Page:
Increasingly, intelligent applications are using neural networks at their core to deliver new functionality to users. These applications include language understanding and translation, image recognition, and object tracking and localization. Furthermore, to reduce latency and improve privacy, there is increasing pressure to move these applications out of centralized datacenters and onto embedded devices. While neural networks have demonstrated state of the art accuracy for the types of applications listed above, they require significant memory storage for holding the multitude of parameters (ie neural network weights and activations) needed to deliver this high accuracy. An obstacle to executing these applications on embedded devices is the relatively scarce memory resources present.
At Arm’s ML Research Lab, we’ve been exploring different techniques for reducing the memory requirements of advanced neural networks. One of these techniques is quantization, wherein the neural network weights and activations are stored in a lower bit width format, thereby reducing the overall storage requirements. A common approach is to quantize the IEEE FP32 (32 bits) representation to an 8 bit integer representation, reducing storage requirements by a factor of 4. Quantization can be performed during neural network training by using the 8b integer representation during the *forward pass* execution of the neural network, while performing the gradient update using the FP32 representation. This approach requires differentiation of quantization functions whose derivatives are almost everywhere equal to zero. To avoid this “vanishing gradient” problem, the straight through estimator (STE) is commonly used. The STE replaces the quantization function with the identity function during backpropagation.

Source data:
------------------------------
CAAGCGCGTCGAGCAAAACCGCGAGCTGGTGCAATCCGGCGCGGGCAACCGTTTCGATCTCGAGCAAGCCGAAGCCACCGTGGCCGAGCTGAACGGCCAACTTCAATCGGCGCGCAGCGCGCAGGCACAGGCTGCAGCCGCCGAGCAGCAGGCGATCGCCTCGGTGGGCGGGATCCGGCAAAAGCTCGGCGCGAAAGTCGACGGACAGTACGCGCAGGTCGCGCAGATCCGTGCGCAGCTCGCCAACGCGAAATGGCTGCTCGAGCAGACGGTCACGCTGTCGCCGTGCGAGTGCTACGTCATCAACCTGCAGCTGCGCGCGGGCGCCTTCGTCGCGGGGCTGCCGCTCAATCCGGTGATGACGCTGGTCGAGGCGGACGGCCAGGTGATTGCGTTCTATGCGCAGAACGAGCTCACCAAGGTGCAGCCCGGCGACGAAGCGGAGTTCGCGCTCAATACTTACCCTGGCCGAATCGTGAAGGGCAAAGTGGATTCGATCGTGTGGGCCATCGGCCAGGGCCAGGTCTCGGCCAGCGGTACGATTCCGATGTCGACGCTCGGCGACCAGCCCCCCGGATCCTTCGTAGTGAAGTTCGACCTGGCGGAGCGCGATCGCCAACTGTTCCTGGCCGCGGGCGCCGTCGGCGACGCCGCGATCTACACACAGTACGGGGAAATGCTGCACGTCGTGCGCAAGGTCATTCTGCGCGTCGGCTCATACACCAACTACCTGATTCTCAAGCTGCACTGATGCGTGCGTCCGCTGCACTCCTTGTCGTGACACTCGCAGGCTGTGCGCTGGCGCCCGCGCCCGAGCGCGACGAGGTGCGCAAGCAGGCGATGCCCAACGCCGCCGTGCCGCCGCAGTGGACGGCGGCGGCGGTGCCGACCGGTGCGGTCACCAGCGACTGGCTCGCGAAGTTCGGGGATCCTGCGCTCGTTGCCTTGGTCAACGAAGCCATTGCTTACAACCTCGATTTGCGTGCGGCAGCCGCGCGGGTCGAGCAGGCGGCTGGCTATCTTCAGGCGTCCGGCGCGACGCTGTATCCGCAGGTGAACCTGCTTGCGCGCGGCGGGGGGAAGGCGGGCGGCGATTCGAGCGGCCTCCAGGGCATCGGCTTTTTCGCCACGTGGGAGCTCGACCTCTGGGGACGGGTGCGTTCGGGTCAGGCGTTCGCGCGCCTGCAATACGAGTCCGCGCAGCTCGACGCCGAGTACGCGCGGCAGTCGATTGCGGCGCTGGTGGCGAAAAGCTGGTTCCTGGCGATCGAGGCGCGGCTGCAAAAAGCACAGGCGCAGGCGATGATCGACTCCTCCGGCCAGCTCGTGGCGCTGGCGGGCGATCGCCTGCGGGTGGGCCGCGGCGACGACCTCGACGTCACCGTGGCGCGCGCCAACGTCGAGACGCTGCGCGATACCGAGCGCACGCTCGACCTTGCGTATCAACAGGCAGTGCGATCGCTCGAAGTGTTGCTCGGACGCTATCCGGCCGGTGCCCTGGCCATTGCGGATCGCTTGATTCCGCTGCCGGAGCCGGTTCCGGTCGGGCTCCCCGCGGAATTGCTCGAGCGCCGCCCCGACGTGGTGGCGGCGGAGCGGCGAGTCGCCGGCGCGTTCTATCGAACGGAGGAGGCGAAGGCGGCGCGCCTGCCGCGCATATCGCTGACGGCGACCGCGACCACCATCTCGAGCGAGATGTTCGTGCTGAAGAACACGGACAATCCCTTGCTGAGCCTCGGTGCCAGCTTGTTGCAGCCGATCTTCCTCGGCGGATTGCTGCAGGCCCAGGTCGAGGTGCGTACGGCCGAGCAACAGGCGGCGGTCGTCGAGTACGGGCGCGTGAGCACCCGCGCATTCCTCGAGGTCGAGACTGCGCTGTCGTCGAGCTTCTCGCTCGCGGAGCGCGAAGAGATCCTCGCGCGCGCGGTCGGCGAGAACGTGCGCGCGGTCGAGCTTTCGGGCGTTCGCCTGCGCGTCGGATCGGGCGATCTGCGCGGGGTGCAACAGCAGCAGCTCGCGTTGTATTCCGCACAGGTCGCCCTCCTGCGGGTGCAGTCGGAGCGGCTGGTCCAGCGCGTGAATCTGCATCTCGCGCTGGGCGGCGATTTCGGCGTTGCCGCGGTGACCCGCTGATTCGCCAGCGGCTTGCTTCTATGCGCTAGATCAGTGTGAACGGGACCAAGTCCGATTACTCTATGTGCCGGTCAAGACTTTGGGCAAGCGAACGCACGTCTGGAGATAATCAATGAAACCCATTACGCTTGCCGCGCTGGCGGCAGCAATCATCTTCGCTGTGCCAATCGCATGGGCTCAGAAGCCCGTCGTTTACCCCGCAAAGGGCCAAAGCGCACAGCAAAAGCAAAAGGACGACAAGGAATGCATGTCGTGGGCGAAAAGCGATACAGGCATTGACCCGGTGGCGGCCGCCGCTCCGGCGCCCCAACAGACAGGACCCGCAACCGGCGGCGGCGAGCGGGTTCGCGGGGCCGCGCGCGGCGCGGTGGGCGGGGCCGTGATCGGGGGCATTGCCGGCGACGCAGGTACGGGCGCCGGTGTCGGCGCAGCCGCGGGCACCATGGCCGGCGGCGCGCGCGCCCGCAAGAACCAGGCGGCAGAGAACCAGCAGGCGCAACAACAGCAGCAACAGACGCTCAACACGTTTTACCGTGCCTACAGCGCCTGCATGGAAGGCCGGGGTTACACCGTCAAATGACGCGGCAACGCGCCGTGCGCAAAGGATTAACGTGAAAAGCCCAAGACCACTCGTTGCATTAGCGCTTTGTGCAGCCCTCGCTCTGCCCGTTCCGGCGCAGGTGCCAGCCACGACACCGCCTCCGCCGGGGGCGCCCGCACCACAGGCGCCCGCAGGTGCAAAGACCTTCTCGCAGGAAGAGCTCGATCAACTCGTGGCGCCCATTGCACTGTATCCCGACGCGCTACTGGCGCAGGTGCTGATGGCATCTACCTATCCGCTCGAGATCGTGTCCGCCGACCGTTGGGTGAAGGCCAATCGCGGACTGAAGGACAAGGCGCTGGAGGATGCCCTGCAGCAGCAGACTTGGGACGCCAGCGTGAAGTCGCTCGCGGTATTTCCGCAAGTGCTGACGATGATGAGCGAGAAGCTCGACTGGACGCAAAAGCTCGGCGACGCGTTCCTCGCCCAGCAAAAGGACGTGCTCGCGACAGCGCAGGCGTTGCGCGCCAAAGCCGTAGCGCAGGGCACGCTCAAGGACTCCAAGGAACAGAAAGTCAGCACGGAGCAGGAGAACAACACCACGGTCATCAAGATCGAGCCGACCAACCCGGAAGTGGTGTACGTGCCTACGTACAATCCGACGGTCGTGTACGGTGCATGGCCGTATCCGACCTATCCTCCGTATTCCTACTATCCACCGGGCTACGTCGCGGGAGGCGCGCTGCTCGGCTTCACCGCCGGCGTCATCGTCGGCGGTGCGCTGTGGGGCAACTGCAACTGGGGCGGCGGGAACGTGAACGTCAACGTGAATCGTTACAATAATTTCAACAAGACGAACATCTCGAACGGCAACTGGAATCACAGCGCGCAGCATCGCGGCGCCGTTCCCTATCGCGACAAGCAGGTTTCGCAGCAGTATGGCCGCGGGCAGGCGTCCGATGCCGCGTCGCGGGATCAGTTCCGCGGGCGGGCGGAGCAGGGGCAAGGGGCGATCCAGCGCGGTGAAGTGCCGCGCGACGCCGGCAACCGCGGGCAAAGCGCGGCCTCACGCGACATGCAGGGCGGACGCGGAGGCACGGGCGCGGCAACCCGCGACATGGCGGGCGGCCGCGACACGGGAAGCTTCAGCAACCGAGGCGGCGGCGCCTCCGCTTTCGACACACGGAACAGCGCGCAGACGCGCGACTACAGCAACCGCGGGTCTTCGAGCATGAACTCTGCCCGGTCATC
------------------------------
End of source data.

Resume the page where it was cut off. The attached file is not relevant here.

We have developed an alternative training recipe for quantizing networks without using the STE. Our method - Alpha-Blending - avoids STE approximation by replacing the quantized weight in the loss function by an affine combination of the quantized weight w_q and the corresponding full-precision weight w with non-trainable scalar coefficient α and 1−α. During training, α is gradually increased from 0 to 1; the gradient updates to the weights are through the full-precision term, (1−α)w, of the affine combination; the model is converted from full-precision to low-precision progressively. Our results with MobileNet v1 on ImageNet are shown in the table below. Alpha-Blending performs best at very low bitwidths: with weights quantized to 4b and activations quantized to 8b, Alpha-Blending achieves 68.7% top-1 accuracy, which is only 2.2% worse than full FP32 precision. This encouraging result suggests that significant reductions in memory footprints are possible while still retaining high accuracy, thus enabling future neural network-based applications on embedded devices and significantly broadening the scope of the tasks that could be completed by these devices.
You can read the full paper below, and lead author Zhi-gang Liu will be presenting this work at the 2019 International Joint Conference on Artificial Intelligence (IJCAI) in Macao, China.
Read the Paper